Yardi Matrix: Multifamily Outlook Hopeful Amid Volatile Economy

The multifamily market produced exceptional rent growth in the first half of 2022, driven by robust household formation, strong employment growth and households getting frozen out of homeownership, said Yardi Matrix, Santa Barbara, Calif. The sector, however, is at an inflection point as soaring inflation prompts the Federal Reserve to raise interest rates to reduce growth.

Yardi Matrix reported midway through 2022, property fundamentals continue to be “exceptional,” with rents still growing at extraordinary levels and demand still robust. The report said growth will decelerate in the second half, but the question is by how much, as persistently high inflation threatens to roil the economy.

Courtesy Yardi Matrix, Santa Barbara, Calif.

“The economy is likewise running hot, but not without storm clouds on the horizon,” the report said. “Two years of robust job growth have put the employment market within spitting distance of its pre-pandemic level, and consumers continue to spend record amounts. But the Federal Reserve’s bid to reduce demand through rising rates and quantitative easing will cut growth, with the odds of a recession in 2023 or 2024 increasing rapidly in recent weeks.”

The report said multifamily rents have slowed from 2021’s record highs but remained at double-digit percentage growth levels through mid-year. It said pent-up demand from the pandemic has mostly receded, but it continues to be driven by robust household formation, job growth, migration to suburbs and secondary markets and the worsening affordability of single-family homes that is keeping potential first-time homebuyers in rentals.

“We expect average asking rents to increase by 7.9% by year-end,” the report said.

Yardi also noted the sector’s strong performance and the nationwide housing shortage are helping boost multifamily supply, with more than 900,000 units under construction nationally. However, “prolonged supply chain problems, rising commodity costs and reduced immigration have created material and labor shortages,” the report said. “Meanwhile, NIMBYism is increasing development costs and slowing the entitlement process, prolonging the time between project starts and deliveries. Consequently, about 420,000 units should be delivered this year.”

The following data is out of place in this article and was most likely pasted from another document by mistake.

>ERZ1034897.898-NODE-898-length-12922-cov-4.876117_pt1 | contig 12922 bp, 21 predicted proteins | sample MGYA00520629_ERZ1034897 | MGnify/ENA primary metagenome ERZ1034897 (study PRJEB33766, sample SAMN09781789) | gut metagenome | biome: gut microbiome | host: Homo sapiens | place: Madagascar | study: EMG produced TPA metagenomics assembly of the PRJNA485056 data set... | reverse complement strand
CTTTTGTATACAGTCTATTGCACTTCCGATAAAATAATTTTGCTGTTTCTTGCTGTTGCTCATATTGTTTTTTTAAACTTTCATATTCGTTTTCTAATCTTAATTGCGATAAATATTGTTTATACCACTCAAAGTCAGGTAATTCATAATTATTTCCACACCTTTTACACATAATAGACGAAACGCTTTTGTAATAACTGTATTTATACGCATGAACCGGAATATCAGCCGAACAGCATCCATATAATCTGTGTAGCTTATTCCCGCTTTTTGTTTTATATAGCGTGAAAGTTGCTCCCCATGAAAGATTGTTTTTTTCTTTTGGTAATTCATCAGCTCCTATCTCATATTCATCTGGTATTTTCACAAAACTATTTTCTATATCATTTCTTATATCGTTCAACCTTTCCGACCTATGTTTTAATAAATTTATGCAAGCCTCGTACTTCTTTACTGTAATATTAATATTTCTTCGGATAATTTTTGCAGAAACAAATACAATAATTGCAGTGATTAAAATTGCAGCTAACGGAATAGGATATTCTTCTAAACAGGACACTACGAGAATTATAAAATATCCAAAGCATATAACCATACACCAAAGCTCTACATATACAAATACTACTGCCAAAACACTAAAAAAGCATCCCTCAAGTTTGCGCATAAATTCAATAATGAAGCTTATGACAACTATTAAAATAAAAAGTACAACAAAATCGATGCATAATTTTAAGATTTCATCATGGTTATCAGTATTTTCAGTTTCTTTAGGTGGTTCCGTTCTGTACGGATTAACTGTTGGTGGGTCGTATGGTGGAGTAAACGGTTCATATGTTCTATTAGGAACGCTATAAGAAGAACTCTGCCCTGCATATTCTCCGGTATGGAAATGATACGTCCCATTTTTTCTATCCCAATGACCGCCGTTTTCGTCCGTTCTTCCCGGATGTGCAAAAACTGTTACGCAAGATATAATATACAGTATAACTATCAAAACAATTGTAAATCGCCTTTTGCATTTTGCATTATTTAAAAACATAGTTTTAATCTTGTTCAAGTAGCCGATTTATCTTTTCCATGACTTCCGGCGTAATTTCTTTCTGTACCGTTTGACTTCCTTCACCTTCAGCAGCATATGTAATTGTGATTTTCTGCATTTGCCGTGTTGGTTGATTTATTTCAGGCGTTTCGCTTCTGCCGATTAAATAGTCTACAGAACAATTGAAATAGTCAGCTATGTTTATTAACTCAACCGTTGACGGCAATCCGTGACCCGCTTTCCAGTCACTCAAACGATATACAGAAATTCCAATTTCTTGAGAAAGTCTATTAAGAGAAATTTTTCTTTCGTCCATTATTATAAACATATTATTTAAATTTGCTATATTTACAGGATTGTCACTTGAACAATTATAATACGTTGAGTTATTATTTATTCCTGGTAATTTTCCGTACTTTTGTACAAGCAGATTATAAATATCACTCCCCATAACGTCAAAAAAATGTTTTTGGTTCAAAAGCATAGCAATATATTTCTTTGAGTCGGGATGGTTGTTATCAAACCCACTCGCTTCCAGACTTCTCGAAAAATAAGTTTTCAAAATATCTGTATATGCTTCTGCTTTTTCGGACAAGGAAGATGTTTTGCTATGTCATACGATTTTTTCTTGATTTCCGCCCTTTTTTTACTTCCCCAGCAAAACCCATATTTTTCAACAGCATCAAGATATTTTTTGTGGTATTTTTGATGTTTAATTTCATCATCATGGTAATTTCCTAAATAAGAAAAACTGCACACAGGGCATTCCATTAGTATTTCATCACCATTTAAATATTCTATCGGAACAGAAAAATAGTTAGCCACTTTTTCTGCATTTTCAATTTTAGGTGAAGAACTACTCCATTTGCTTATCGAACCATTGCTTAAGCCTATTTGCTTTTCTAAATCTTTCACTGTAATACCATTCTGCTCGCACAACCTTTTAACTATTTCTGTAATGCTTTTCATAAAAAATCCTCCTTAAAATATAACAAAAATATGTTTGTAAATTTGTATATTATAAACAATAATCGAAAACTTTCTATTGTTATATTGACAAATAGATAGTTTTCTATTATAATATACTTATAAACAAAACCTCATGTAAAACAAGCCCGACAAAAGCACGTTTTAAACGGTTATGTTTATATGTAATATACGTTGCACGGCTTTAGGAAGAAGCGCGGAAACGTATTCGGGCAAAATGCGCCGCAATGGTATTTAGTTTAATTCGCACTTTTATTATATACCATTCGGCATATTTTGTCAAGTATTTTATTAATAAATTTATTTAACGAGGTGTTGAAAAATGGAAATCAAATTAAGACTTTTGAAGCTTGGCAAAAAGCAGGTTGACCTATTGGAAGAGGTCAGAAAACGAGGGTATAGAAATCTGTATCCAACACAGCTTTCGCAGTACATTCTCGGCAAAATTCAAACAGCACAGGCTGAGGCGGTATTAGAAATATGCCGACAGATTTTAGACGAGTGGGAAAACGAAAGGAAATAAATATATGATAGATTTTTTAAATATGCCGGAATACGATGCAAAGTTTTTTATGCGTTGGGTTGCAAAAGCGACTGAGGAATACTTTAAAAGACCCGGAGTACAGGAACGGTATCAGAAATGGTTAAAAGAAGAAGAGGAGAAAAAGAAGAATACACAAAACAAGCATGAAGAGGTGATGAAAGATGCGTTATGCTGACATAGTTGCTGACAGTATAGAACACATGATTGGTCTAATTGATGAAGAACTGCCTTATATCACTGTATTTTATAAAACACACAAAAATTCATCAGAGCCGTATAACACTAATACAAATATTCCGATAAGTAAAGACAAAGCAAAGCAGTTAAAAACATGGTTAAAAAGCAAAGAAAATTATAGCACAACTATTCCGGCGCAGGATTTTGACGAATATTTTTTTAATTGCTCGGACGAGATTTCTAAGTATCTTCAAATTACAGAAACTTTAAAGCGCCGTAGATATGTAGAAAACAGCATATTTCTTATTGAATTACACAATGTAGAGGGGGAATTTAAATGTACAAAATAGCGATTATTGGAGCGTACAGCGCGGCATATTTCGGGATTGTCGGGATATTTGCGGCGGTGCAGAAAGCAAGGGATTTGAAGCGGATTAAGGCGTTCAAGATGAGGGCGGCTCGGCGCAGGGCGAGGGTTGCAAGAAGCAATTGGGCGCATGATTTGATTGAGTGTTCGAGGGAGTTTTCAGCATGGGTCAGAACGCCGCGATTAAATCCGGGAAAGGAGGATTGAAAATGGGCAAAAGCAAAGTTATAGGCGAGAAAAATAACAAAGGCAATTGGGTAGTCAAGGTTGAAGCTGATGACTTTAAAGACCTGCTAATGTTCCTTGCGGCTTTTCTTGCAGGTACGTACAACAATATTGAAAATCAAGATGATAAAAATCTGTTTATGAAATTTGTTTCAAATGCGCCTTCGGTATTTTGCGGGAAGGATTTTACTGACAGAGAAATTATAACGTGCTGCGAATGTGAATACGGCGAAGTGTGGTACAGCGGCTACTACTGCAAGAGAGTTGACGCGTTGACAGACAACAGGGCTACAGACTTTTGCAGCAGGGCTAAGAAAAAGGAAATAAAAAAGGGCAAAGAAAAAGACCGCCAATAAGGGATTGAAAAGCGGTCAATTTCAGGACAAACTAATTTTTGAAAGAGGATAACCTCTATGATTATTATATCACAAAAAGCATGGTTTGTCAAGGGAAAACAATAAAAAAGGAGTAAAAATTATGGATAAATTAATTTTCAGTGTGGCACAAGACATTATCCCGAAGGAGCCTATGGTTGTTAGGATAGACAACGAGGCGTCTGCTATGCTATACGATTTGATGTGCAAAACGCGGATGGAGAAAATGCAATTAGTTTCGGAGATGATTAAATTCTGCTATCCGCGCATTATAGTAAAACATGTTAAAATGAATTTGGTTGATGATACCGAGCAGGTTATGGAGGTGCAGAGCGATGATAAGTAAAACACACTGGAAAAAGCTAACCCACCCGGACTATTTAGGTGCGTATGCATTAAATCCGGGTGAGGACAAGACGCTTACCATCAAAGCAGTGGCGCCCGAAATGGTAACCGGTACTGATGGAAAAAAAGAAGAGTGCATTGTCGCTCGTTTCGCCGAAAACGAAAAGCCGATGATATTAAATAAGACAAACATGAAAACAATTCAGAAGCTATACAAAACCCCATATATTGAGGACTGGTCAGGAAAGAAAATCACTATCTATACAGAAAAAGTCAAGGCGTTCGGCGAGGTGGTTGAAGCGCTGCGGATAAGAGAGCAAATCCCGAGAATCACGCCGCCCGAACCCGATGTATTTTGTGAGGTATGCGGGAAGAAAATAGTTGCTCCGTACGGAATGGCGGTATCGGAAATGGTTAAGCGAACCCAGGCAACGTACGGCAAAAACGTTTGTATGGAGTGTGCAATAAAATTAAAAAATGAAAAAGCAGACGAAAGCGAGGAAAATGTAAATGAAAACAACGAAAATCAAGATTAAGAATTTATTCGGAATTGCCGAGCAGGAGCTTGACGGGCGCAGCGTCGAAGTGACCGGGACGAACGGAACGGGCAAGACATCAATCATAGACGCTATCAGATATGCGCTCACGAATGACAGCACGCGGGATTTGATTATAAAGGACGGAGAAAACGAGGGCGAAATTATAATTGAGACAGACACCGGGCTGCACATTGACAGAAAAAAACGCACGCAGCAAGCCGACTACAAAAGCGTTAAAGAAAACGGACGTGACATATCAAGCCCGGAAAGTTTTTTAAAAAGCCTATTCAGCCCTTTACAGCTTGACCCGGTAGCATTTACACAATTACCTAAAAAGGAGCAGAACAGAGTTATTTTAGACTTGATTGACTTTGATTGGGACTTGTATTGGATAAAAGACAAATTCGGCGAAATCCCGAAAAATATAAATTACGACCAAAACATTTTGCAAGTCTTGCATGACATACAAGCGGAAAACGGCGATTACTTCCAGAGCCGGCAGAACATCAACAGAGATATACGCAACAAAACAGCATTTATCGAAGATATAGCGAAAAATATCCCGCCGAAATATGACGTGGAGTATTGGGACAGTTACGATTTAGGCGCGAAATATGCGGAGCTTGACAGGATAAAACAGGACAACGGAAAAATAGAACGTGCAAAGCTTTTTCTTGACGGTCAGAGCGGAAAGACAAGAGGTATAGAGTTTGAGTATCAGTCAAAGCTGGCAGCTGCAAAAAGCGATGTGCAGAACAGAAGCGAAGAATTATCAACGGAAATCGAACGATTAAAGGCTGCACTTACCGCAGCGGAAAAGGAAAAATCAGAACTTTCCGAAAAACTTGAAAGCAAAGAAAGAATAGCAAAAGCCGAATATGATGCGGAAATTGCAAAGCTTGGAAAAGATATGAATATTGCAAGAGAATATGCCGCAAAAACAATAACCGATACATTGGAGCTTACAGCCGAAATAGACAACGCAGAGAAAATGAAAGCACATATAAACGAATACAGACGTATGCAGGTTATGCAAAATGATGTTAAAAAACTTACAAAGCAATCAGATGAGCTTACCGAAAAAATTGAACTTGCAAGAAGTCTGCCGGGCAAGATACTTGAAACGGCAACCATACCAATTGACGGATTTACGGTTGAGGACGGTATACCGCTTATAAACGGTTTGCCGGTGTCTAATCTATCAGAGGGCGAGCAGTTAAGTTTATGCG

The report said capital conditions, a big part of the market’s success over the past decade, turned bearish in the second quarter due to rising rates and investors’ fears of a recession.

“With mortgage rates up 150 to 200 basis points, acquisition yields are rising,” the report said. “Lenders are becoming more conservative, focused on cash flow rather than income growth. Many investors and lenders are taking a step back to digest where the market is headed before they resume activity.”

But the report also noted the economic picture is “not bleak” for multifamily. “The economy added 2.2 million jobs in 2022 through June and nearly nine million since the start of 2021,” it said. “Unemployment is solid at 3.6%. Private worker wage growth has slowed somewhat but remained about 5% year-over-year as of May. Consumer balance sheets continue to be healthy. Households retain $2.7 trillion in excess savings relative to pre-pandemic, according to Moody’s Analytics. Consumer spending is still strong, surpassing the pre-pandemic trend line. Though borrowing is high, debt-service levels are low by historical standards. All these economic measures contribute to strong growth in household formation and demand for multifamily.”